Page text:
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This article examines what other industries have done to address the challenges associated with successfully implementing the principles and concepts of process analytical technology, particularly the specific elements of measurement, analysis, and control. The author explores how other industries' approaches can be applied directly to pharmaceutical manufacturing.
A global plastic manufacturer operates one of its plants at 104% of its theoretical maximum production rate. A cement company achieves 32% reduced product variability and improved process stabilization. Why are these industries' productivity values relevant to the pharmaceutical industry, and how are they attaining those results?
These companies demonstrate the benefits of measuring, analyzing, and controlling processes to achieve business benefits using principles that life-sciences companies are pursuing today under the process analytical technology (PAT) umbrella. Of course, the life-sciences industry has understood the returns that stem from quality assessment and adaptive development. So, why are experienced industry executives asking, "Haven't we been doing this for 20 years in our industry?"
Make no mistake: the challenges in the pharmaceutical industry are definitely unique because of the industry's highly sophisticated regulations and complex processes such as cell culture and antibiotic fermentations. Still, there have been lessons already learned and problems that have already been solved in consumer products, refining, metals, and a host of other industries. With the US Food and Drug Administration's PAT initiative, the pharmaceutical industry is now heavily engaged in evaluating its own measurement, analysis, and control capabilities and it is looking to other industries for proven technologies and approaches that may be able to transfer to pharmaceutical operations.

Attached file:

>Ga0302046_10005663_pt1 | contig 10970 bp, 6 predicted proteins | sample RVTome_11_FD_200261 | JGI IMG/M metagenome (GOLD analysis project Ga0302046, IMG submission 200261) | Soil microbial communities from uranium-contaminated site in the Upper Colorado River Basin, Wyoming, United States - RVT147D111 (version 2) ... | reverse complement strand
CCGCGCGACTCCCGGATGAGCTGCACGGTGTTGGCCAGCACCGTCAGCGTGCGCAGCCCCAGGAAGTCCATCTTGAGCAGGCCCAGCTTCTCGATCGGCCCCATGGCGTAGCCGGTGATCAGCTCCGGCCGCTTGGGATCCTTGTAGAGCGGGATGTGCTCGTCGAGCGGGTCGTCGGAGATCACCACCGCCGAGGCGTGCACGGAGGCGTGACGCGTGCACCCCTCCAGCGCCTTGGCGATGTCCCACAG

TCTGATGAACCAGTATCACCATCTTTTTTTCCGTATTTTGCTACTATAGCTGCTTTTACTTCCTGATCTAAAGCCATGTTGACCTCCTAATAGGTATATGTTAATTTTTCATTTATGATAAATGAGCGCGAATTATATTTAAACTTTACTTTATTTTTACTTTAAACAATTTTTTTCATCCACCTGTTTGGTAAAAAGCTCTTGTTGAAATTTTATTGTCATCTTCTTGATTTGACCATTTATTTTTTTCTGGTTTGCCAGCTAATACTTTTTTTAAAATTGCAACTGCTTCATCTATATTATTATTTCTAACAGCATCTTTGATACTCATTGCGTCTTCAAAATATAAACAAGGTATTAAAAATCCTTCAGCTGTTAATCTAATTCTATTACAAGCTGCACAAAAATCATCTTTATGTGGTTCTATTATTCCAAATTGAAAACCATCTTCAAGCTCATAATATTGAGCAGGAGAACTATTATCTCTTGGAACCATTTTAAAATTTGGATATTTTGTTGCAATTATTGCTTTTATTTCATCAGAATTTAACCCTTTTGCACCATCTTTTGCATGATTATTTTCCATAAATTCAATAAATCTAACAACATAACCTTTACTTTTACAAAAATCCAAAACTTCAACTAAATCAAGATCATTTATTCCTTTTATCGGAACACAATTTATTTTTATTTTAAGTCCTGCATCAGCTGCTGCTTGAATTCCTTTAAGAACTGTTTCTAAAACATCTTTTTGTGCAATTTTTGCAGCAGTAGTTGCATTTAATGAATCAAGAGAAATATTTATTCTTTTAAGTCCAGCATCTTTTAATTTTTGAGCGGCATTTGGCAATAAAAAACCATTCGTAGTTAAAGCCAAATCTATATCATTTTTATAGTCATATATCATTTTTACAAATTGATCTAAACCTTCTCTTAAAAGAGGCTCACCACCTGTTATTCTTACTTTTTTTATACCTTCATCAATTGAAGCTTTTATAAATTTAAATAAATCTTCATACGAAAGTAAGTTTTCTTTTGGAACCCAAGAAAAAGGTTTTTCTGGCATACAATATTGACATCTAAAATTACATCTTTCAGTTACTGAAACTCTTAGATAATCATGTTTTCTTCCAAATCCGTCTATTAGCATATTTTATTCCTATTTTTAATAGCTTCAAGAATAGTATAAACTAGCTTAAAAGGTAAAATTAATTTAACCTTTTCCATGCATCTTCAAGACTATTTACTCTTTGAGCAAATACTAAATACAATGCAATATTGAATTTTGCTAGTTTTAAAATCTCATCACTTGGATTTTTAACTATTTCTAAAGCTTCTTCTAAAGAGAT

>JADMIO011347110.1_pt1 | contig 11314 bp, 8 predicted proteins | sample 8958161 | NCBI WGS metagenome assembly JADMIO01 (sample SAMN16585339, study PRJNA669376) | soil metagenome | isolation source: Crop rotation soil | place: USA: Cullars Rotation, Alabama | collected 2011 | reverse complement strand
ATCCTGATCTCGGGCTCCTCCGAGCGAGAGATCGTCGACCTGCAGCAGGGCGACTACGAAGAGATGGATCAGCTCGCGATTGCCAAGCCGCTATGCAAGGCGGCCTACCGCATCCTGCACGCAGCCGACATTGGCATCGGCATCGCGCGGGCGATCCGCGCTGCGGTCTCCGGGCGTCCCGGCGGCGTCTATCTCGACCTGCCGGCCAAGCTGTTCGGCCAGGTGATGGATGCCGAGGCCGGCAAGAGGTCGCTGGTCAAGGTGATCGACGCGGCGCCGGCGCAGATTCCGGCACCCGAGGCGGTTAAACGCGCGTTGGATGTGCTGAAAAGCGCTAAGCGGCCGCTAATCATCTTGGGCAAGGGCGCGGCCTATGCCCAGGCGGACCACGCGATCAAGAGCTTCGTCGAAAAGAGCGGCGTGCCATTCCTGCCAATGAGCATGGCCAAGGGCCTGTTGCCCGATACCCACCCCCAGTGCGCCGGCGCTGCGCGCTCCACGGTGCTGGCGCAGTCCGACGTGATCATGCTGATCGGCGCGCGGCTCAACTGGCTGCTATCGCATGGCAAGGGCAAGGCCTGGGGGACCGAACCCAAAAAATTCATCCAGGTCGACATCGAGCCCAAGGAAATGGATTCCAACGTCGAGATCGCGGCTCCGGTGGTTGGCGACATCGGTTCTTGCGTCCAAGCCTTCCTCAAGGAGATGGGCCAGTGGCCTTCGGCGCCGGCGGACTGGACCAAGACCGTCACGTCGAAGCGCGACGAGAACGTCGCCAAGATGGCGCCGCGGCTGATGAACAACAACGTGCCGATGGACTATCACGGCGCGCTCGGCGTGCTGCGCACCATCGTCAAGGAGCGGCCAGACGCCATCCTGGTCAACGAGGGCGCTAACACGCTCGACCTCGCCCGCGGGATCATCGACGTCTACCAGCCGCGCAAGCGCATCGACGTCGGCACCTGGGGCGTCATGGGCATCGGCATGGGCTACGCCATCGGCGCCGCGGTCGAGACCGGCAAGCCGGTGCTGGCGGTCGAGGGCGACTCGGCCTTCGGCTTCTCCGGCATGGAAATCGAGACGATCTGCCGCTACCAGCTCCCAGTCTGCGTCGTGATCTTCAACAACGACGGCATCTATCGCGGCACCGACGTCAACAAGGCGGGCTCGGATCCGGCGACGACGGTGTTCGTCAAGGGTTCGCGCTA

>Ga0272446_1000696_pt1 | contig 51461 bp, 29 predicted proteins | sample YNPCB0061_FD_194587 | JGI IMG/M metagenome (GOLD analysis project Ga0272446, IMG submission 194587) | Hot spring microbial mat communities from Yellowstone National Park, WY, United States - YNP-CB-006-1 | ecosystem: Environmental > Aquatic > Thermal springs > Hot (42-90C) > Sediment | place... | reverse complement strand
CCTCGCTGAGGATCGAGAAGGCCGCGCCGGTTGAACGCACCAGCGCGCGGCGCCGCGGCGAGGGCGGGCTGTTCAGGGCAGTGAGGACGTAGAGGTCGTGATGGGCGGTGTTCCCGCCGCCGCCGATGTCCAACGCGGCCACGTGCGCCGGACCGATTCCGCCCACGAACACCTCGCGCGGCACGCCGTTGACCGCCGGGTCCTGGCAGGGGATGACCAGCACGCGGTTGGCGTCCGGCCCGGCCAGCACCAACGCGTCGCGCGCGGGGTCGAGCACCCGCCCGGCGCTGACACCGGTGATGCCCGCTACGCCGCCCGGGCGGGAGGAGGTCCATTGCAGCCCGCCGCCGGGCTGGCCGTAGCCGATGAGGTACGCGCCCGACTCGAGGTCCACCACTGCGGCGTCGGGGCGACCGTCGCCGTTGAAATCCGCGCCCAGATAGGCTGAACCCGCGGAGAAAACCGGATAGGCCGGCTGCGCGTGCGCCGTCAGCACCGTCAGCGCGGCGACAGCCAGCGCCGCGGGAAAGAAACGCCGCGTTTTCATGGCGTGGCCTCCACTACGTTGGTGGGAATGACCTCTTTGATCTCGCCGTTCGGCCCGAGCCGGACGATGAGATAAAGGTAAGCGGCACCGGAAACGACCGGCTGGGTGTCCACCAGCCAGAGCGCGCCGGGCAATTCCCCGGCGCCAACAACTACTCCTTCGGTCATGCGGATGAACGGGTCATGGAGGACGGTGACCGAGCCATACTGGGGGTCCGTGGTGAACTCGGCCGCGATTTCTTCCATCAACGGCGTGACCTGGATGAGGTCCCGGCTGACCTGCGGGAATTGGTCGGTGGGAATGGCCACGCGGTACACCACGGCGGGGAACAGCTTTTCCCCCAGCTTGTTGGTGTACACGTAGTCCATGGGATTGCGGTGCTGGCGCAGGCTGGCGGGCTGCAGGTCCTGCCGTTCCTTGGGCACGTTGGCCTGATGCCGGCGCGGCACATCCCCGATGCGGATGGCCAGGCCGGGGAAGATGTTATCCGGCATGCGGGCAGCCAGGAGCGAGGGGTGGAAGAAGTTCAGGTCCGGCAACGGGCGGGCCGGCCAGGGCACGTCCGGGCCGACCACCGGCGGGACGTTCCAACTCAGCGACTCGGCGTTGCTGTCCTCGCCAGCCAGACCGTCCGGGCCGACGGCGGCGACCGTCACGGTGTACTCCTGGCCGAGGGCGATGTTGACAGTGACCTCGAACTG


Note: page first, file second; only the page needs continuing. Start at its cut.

Importance of PAT in process control
PAT goes far beyond closed-loop control, which has been a standard operating procedure in other industries for a long time, and it isn't completely new to life sciences, especially in biotechnology and fermentation processes. Unfortunately, much of the past emphasis on applying good chemical engineering principles to drug manufacturing was put aside during the past several years as the industry redirected its attention to Y2K, business-system implementations, and 21 CFR Part 11. The result may have enhanced compliance, but it did little to achieve the goal of pharmaceutical manufacturing, which is to make high-quality products.
FDA's PAT initiative allows pharmaceutical manufacturers to refocus on improving their processes for making drug products more efficiently and with less variability. Moreover, it allows companies to focus on determining which variables are most critical to the final desired product and where controls should be inserted and implemented into the development cycle. The success of PAT is applying the process-monitoring tools needed to analyze each of the critical product attributes and then effectively and accurately controlling them. Detecting errors or process deviations and correcting them while the product is being made is more cost-efficient and can help justify flexible regulatory paths for innovations in manufacturing as well as postapproval changes.
Applying principles associated with the PAT initiative that have been identified by FDA, including process understanding and real-time releases, requires a change in technology and techniques currently used in many pharmaceutical operations. Life-sciences companies have undertaken numerous pilot projects to determine:
Defining and implementing an architecture that incorporates all of these elements is critical to achieving real-time releases of product that leverages PAT principles and brings to fruition the business benefits that are the driving forces behind these investments.
FDA identifies the tools for supporting innovation as multivariate tools for design, data acquisition, and analysis; process analyzers; process-control tools; and continuous-improvement and knowledge-management tools (see Figure 1).
Figure 1: Tools and parameters to support and implement process analytical technology principles during pharmaceutical product development.
This article examines the specific elements of measurement, analysis, and control and what other industries have done to address these challenges in successful implementations using concepts that can be applied directly to the life-sciences industry.
Measuring process parameters
What type of sensors must be in place to measure which process parameters? Many companies are undergoing sensor development pilots, realizing that if a parameter can't be measured, it can't be analyzed or controlled. Some sensing problems can be solved with existing analytical instrumentation, but others will require new technology to measure the parameter of interest in a nondestructive, real-time manner.